NEW YORK - It feels funny, trying to make a definitive point about anything given the events of the last 2 weeks. The Flyers were underdogs in their playoff series against the Rangers. The series took seven games to complete. The score in the seventh game was Rangers 2, Flyers 1, and the Flyers were pushing pretty hard in the third period to get the tying goal. It isn't as if they got blown out.
So you are left with impressions, mostly. And there is this picture that keeps repeating, if you try to remember back. It is hard to know what it might have looked like on television, but in the arena, it was there, again and again. It was the picture of a Rangers forward, forechecking aggressively, swooping in with speed, all arms and legs and closing speed, 50 feet way, then 20 feet, then 10 feet in a blink - and of the Flyers defenseman, doing his best to rescue the situation, to avoid the oncoming missile.
Usually, the defenseman did fine. But the play he was forced to make was often the safe one, back behind his net. The Rangers had a great advantage in zone time and overall puck possession for most of the series because of it. They swarmed the Flyers in the second period last night, the period when they got both of their goals.
As defenseman Luke Schenn said after the game, "One goal is the difference. We had a tough second period and that ended up being the difference tonight."
But here is the question: Why were the Rangers allowed to be so aggressive with that forecheck, so aggressive, so often? Again, you don't want to put too fine a point on this because the series did go to the limit and because the Flyers did have three wins and a significant number of excellent moments along the way.
But the Rangers had more. The reason was that swooping, punishing forecheck.
"I think the forecheck was outstanding, the way we put pressure on their 'D' and they had a lot of turnovers because of that," said Henrik Lundqvist, the Rangers' goaltender. "That is something we had the whole series. We put a lot of pressure on them. At the same time, we have to give them credit. They never gave up, even though we had a lot of puck possession. They always kept coming back and found a way to get back into games."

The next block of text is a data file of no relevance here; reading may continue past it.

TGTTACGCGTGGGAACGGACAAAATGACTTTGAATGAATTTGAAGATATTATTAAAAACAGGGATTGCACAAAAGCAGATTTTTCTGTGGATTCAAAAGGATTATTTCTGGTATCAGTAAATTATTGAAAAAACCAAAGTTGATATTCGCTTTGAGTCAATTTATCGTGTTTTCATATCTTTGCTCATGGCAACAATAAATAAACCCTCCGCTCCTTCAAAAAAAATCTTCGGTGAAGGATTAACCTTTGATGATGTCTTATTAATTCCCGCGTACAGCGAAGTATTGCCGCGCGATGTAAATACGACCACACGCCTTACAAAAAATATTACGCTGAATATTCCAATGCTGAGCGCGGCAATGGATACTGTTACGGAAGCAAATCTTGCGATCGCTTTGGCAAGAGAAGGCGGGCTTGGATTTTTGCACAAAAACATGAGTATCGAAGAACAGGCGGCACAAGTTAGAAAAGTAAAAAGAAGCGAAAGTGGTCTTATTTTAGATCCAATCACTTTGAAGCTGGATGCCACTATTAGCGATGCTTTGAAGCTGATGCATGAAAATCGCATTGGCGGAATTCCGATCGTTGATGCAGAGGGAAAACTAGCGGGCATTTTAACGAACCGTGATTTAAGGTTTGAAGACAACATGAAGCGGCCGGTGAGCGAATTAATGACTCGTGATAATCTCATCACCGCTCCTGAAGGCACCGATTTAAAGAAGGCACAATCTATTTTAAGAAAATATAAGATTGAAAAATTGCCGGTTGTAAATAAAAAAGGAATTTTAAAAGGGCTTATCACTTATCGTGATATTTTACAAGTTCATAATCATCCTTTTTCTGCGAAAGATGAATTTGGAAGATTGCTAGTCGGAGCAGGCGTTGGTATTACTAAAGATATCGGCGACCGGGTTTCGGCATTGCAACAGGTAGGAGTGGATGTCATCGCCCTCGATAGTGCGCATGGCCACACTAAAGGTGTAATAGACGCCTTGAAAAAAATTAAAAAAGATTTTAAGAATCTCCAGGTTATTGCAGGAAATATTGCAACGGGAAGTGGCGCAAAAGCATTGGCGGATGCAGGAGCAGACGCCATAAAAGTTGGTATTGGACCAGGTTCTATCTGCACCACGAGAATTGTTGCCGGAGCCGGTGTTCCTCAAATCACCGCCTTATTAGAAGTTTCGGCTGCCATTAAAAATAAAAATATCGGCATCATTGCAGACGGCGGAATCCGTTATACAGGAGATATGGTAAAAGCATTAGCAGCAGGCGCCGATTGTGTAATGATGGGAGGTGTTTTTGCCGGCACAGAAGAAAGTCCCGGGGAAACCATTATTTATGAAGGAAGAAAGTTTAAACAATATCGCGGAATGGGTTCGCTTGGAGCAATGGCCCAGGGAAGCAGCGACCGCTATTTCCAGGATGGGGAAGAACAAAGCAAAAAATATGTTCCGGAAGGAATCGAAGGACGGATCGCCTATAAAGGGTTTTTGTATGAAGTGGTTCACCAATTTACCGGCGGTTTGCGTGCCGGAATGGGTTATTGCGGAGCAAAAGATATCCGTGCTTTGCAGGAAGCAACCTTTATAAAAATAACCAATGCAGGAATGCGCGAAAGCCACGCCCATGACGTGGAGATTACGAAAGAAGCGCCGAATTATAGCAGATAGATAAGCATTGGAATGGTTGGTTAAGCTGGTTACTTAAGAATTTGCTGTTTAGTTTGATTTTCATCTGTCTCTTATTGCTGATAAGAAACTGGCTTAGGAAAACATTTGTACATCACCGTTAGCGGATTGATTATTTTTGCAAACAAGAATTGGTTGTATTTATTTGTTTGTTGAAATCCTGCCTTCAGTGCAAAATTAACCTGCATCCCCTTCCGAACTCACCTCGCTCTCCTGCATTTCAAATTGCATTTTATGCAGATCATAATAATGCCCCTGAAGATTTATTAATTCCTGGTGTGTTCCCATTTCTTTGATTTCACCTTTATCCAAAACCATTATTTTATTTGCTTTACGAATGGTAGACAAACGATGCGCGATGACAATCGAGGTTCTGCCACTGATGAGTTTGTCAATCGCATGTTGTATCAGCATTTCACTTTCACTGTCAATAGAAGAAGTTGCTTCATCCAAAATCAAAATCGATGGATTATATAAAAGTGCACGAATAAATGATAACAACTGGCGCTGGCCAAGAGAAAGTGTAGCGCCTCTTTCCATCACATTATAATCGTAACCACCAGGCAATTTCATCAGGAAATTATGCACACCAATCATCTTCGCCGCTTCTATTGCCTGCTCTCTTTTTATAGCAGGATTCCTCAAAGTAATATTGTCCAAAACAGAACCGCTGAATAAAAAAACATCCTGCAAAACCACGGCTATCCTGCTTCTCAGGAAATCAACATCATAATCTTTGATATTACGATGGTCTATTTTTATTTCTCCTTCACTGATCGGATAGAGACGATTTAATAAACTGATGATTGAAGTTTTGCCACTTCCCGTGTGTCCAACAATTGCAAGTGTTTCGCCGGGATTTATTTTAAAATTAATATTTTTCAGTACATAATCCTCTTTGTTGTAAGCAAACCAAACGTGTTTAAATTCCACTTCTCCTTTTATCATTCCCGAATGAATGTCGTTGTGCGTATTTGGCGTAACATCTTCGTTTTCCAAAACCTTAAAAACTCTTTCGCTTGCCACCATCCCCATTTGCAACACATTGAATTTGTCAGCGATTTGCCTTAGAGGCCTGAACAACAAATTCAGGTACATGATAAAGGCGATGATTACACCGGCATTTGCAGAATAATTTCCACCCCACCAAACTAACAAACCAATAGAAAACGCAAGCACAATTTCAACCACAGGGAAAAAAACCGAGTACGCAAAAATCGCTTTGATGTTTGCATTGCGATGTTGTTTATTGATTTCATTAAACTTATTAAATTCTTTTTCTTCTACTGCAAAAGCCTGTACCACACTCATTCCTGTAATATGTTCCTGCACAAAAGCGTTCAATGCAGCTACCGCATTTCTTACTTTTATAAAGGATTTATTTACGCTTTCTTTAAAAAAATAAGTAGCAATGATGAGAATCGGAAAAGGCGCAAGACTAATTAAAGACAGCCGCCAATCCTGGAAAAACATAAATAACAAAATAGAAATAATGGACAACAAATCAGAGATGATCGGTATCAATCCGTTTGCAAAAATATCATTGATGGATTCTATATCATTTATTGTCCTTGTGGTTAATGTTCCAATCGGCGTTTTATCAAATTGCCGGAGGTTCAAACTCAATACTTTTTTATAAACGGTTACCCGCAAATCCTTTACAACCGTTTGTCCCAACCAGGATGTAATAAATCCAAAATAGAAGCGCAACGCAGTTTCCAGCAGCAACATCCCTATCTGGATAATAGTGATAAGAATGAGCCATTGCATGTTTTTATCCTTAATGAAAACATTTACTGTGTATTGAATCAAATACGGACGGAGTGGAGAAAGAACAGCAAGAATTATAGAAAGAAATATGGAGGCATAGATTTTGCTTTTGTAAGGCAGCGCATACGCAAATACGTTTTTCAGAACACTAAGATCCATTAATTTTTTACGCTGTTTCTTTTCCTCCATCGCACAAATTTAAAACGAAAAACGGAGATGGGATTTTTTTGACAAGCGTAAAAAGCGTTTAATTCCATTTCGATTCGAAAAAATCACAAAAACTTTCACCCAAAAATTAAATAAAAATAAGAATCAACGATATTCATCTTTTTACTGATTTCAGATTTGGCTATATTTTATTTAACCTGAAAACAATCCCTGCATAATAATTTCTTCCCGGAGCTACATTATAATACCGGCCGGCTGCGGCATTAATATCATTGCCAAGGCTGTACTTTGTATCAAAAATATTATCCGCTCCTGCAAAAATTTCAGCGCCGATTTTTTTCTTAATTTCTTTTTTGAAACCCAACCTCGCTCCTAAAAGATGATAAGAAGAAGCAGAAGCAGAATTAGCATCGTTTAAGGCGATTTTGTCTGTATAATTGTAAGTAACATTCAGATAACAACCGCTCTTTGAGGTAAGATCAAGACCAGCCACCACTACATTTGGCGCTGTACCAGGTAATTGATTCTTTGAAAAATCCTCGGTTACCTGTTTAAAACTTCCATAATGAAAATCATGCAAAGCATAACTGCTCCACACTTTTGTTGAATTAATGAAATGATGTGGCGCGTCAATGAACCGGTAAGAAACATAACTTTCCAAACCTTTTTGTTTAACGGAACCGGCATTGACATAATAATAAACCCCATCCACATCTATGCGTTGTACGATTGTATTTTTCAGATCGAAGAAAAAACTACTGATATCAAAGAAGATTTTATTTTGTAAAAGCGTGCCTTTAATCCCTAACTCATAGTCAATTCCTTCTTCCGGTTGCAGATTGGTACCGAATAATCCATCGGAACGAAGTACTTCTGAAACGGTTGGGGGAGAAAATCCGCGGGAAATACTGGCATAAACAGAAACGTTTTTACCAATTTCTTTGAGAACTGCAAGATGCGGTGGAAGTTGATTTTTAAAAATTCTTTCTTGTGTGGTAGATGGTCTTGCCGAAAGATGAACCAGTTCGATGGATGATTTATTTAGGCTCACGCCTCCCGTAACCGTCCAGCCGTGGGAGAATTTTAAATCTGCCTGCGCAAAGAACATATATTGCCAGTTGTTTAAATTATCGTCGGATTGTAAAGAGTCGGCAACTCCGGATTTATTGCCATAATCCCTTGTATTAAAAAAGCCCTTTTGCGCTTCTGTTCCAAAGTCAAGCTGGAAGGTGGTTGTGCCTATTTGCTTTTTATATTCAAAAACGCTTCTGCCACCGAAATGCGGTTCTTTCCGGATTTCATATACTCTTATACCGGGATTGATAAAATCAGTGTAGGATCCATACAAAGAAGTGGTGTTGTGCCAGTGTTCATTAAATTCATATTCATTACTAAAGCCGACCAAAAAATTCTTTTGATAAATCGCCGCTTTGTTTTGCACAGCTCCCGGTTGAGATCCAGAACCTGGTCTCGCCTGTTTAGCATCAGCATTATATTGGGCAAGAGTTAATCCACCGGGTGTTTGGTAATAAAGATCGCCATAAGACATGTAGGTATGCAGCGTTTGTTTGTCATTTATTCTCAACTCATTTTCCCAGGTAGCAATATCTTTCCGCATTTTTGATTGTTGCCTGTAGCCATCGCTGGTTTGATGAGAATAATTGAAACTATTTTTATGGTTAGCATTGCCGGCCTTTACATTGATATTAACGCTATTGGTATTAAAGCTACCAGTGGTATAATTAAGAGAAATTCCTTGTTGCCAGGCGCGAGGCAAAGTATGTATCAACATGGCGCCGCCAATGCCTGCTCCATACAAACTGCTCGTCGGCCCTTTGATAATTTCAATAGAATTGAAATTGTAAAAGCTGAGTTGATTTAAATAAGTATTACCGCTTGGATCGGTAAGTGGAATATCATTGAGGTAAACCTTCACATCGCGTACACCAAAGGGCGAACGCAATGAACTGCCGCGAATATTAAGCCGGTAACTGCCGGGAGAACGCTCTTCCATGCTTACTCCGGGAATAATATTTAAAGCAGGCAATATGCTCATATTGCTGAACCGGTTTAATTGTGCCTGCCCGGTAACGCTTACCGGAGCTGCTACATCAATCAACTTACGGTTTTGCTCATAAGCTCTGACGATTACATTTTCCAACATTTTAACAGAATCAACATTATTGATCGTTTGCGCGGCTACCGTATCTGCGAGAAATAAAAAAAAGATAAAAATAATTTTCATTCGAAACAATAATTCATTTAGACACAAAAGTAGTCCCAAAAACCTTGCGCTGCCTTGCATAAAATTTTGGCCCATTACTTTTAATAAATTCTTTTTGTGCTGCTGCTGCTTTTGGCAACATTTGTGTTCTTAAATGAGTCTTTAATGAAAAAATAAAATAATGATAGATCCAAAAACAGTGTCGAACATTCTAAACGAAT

All true. There are no scapegoats here, and that is not the intention. But the reason the forecheck worked so well was that the Flyers' defense could not make the Rangers pay often enough on the counterattack. They did not get back to the pucks as quickly as you would hope, and they did not make enough of the kinds of passes out of their zone that would start the rush the other way and cause the Rangers to think twice about being so aggressive.
Braydon Coburn, who had a good season, saw his play deteriorate as the series wore on. So did Andrew MacDonald. Schenn, on the other hand, played some of the best, most mistake-free hockey of the year - and maybe of his career. Overall, though, the Flyers need to get better on defense - and, again, this is not a condemnation, just an observation in a series that went to the limit.
There are names, young names in the organization: Sam Morin, Robert Hagg, Shayne Gostisbehere, more. The expectation is for a transformation in coming years. But there is a here and now in the meantime. The Flyers are paying a lot of money to the defense they already have - and when you spend big free-agent money on veterans such as Vinny Lecavalier and Mark Streit, the message is not that this is some kind of a rebuilding project. The Flyers can talk about how proud they are of coming back from the 1-7 hole they dug this season, and that is true, but the words of Bill Parcells seem apt here. The words, "no medals for trying."
In the here and now, the defense wasn't quite enough. In that second period, when the Rangers so dominated, "we were just on our heels," Schenn said. "You have to give them credit - they played fast . . . Without [goalie Steve Mason] making big saves, we wouldn't even have been in it in the third period."
Key words: "They played fast . . . "
The Flyers need to counter that, if they are to take the next step.